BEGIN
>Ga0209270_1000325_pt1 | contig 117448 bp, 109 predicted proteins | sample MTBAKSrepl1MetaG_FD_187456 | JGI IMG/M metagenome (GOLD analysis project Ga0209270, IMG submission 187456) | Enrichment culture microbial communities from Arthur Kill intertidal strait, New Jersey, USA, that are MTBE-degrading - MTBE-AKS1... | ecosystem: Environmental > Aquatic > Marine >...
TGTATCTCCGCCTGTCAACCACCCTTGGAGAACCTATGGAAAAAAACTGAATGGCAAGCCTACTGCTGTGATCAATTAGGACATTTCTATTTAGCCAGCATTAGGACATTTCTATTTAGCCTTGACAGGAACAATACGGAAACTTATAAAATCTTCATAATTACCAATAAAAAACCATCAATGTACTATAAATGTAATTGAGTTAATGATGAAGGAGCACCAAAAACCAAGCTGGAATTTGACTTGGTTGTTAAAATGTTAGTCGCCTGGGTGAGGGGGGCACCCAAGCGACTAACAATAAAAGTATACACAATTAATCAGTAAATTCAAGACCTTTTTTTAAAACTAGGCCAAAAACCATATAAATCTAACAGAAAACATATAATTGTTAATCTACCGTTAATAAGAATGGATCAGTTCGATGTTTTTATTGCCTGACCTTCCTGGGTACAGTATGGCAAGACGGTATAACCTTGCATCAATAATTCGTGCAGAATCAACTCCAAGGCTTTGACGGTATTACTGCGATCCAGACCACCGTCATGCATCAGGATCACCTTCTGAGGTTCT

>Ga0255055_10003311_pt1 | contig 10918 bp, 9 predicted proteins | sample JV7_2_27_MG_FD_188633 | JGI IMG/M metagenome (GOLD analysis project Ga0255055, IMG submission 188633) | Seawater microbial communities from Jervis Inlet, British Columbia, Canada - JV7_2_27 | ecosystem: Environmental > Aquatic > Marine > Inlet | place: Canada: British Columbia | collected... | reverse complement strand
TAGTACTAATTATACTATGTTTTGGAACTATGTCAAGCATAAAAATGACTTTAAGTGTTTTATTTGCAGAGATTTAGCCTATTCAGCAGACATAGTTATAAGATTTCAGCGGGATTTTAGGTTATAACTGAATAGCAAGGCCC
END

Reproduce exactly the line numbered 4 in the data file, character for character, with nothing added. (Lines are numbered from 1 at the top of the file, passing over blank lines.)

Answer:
TAGTACTAATTATACTATGTTTTGGAACTATGTCAAGCATAAAAATGACTTTAAGTGTTTTATTTGCAGAGATTTAGCCTATTCAGCAGACATAGTTATAAGATTTCAGCGGGATTTTAGGTTATAACTGAATAGCAAGGCCC